Jackie Sibblies Drury’s cleverly titled play We are proud to present a presentation about the Herero of Namibia, formerly known as South-West Africa, from the German SudWest Afrika, between the years 1884 and 1915, took the US by storm, becoming part of a growing trend of exploring Africa, its past and its culture. The show has now been brought to London’s Bush Theatre, where actor turned writer/director Gbolahan Obisesan is taking charge of the show.
“I actually found out about the show whilst researching another play,” Obisesan says. “I had been receiving newsletters from Jackie’s agent and I saw the name of the play in one of them and found it intriguing. I eventually read the play and was moved; it was funny, challenging but very tragic.”
Drury’s play is about six young actors in their 20s, three black and three white, who are doing a presentation about the first genocide of the twentieth century. With themes such as race, identity, belonging and culture within the performance, it’s no wonder Obisesan jumped at the chance to get involved. Not many plays bring up the eye-opening reality of such a historic tragedy in a modern day context.
“I really wanted to put the play in front of a British audience and see how they’d respond to it,” Obisesan continues. “In the same way that Jackie Drury intended to engage the audience in the script, I wished to do the same with the production over here – making it poignant and relevant to the audience on a high level. I was excited to get into the rehearsal process with the actors, unlocking and unpicking the play so that it would work theatrically. The play explores an obscure historical event that deals with a lot of issues which the well-intended characters deal with. They become challenged, battered and broken on the legacy of what happened as they look into their human sense of identity.”
Obisesan, a London-based director, originally started out as a member of the National Youth Theatre wanting to be an actor. I asked how he transitioned into writing and directing so successfully. The National Youth theatre started up a programme called Short Nights where it challenged members to write a play. As a result, Obisesan wrote his first play, Roadside, about a young man dealing with addiction and mental illness. “People responded positively to it and I also directed it. It was then I wanted to learn more about what I could offer actors, but I also had more stories within me that I wanted to explore and share through the medium of theatre.” From there, he began looking for outlets to further explore this creative side – and became part of the Soho and Royal Court writers’ groups whilst undertaking an introduction to directing course at the Young Vic. “I was keen to find out which I felt a stronger pull towards without limiting my potential by focusing on just one.”
Which does he prefer, I wonder? Cue another chuckle: “In a way, I think they go hand in hand. Part of my motivation is to remain visible and to not feel limited. I’ve been lucky enough for people to acknowledge me as a writer and a director. As a director, you need to communicate the play to actors and decipher the message. With writing, it’s about sculpting characters, the narrative, and elements of the drama and its structure which may be helpful for the director. So to me, both are valued and they feed off one another. If a writing job comes up, I’ll take it. If a directing job comes up and it’s a play I really want to do I’ll probably take it as well.” He went on to describe himself as a “hired gun”, going where the money is. “You don’t want to be struggling or on benefits and there’s an integrity about making a living whilst having freedom, so the balance of writing and directing for me depends on where the work is coming from.”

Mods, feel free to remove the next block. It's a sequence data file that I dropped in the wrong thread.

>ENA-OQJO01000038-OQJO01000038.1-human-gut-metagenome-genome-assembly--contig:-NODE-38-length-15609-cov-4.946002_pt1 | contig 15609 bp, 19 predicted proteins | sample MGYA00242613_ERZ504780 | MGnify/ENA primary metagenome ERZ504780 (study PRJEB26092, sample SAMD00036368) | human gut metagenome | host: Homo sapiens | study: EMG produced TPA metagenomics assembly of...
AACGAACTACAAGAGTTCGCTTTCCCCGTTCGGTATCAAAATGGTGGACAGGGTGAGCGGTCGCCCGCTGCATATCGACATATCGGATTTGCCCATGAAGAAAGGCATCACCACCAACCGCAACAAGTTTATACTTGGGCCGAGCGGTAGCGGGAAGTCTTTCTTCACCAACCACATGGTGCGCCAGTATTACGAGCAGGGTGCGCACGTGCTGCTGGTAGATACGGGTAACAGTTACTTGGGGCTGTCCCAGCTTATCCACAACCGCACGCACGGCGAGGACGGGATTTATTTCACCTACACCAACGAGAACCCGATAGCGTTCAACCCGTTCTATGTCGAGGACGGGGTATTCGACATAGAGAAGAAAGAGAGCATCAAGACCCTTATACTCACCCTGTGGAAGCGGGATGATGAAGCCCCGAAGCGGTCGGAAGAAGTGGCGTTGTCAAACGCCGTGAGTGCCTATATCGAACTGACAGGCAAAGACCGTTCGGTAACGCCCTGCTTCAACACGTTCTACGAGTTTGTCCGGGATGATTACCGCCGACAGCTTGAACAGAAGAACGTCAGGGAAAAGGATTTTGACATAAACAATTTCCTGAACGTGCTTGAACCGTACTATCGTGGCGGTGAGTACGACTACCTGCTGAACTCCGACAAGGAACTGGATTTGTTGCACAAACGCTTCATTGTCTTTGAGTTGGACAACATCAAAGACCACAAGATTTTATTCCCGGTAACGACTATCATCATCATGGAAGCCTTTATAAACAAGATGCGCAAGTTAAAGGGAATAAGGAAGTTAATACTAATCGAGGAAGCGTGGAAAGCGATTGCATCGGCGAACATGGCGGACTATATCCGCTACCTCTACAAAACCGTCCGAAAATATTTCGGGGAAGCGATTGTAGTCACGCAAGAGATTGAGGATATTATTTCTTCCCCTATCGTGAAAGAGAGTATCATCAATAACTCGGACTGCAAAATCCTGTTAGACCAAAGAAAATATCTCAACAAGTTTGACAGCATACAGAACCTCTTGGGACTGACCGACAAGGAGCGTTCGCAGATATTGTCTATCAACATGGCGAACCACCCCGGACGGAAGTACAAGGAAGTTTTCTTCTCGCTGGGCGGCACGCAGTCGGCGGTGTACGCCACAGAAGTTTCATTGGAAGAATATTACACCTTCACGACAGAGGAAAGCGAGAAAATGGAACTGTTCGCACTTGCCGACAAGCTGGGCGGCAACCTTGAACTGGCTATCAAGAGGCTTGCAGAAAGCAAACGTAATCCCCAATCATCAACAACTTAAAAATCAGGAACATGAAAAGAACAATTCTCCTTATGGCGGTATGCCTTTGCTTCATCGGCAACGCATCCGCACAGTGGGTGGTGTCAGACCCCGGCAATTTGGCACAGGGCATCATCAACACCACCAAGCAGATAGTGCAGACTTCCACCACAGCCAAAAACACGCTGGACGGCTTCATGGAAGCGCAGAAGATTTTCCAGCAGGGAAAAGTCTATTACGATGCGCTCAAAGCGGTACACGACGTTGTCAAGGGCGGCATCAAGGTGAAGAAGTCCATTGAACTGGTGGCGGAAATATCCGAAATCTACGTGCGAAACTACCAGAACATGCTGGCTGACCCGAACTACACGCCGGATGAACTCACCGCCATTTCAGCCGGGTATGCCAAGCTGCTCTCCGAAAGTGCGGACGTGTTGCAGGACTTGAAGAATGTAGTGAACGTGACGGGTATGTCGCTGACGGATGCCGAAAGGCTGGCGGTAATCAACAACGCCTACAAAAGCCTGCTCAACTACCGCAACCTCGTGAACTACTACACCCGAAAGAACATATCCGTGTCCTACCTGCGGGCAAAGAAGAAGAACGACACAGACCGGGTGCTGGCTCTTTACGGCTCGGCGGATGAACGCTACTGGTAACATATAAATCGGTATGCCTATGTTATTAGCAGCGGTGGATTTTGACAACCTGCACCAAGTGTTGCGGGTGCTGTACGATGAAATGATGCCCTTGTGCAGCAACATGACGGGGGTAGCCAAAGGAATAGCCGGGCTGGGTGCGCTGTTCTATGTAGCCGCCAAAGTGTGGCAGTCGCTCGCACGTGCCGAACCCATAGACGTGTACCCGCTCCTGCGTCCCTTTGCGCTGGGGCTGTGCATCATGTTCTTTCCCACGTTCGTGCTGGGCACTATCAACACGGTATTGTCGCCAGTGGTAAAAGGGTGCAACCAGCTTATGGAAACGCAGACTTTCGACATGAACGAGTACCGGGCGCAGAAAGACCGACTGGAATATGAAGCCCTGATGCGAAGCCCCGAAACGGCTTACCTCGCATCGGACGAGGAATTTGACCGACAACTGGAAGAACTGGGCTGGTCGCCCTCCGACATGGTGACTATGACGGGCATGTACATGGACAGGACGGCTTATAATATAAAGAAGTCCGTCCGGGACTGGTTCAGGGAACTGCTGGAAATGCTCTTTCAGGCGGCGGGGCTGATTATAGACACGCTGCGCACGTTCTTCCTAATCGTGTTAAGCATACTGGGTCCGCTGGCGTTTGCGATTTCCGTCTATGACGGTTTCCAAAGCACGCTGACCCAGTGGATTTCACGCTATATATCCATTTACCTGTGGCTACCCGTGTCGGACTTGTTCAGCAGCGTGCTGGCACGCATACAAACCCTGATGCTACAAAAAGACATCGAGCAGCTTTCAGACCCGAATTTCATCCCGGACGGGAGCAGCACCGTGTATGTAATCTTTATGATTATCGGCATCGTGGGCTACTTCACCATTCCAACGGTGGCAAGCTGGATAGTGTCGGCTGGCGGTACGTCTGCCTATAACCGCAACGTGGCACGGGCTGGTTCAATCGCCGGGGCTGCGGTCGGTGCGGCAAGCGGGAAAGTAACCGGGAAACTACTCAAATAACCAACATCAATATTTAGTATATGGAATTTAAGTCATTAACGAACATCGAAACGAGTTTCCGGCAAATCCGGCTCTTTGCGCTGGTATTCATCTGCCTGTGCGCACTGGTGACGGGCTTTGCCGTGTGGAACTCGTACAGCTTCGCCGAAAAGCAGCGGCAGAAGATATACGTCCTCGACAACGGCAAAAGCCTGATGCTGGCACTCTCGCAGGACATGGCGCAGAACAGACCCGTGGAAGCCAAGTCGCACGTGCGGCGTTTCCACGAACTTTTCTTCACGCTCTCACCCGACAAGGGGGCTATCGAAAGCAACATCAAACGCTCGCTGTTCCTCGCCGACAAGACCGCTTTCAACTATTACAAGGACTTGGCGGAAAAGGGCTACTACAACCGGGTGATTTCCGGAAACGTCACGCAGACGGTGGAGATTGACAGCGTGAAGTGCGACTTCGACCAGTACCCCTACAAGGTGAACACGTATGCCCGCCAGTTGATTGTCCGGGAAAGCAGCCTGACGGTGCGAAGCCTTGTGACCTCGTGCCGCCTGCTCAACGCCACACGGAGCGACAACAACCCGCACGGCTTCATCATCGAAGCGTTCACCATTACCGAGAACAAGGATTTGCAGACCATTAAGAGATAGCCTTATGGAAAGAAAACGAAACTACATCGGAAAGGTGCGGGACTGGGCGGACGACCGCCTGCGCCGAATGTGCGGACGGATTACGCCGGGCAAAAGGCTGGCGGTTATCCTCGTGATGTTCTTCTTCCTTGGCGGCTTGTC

Although he had a busy press day ahead, I took time to ask what advice he would offer to directors and theatre makers who are just starting out: “One of the biggest challenges for directors starting out is breaking into the industry, so just jump in with both feet and immerse yourself, rather than half exploring it. Take every opportunity you can and ensure that you’re being creatively challenged whilst learning about the things you’re lacking. If you have a sense of what you want to achieve and where you want to go, you’re more likely to find yourself gaining momentum and not stagnating.” Because from there, he continued, you can find opportunities to match your dreams.
All this is easier if you live in or close to London – but what if you don’t? “Remain visible,” he advises. “Get involved with your local theatre the best way you can – even if it means writing a letter with regards to what you’re interested in. They might be able to lead you in the right direction or support you by making the theatre more open to you. When it comes to being taken seriously, how you present yourself on a professional level is very important. So make adjustments if you need to. It could be your sense of style, how you communicate or your attitude in how you relate to things. As long as you can present strong ideas and back them up there’s no reason they won’t take you seriously.”
We are proud to present a presentation about the Herero of Namibia, formerly known as South-West Africa, from the German SudWest Afrika, between the years 1884 and 1915 is at the Bush Theatre until 12 April. For more information and tickets, visit the Bush’s website.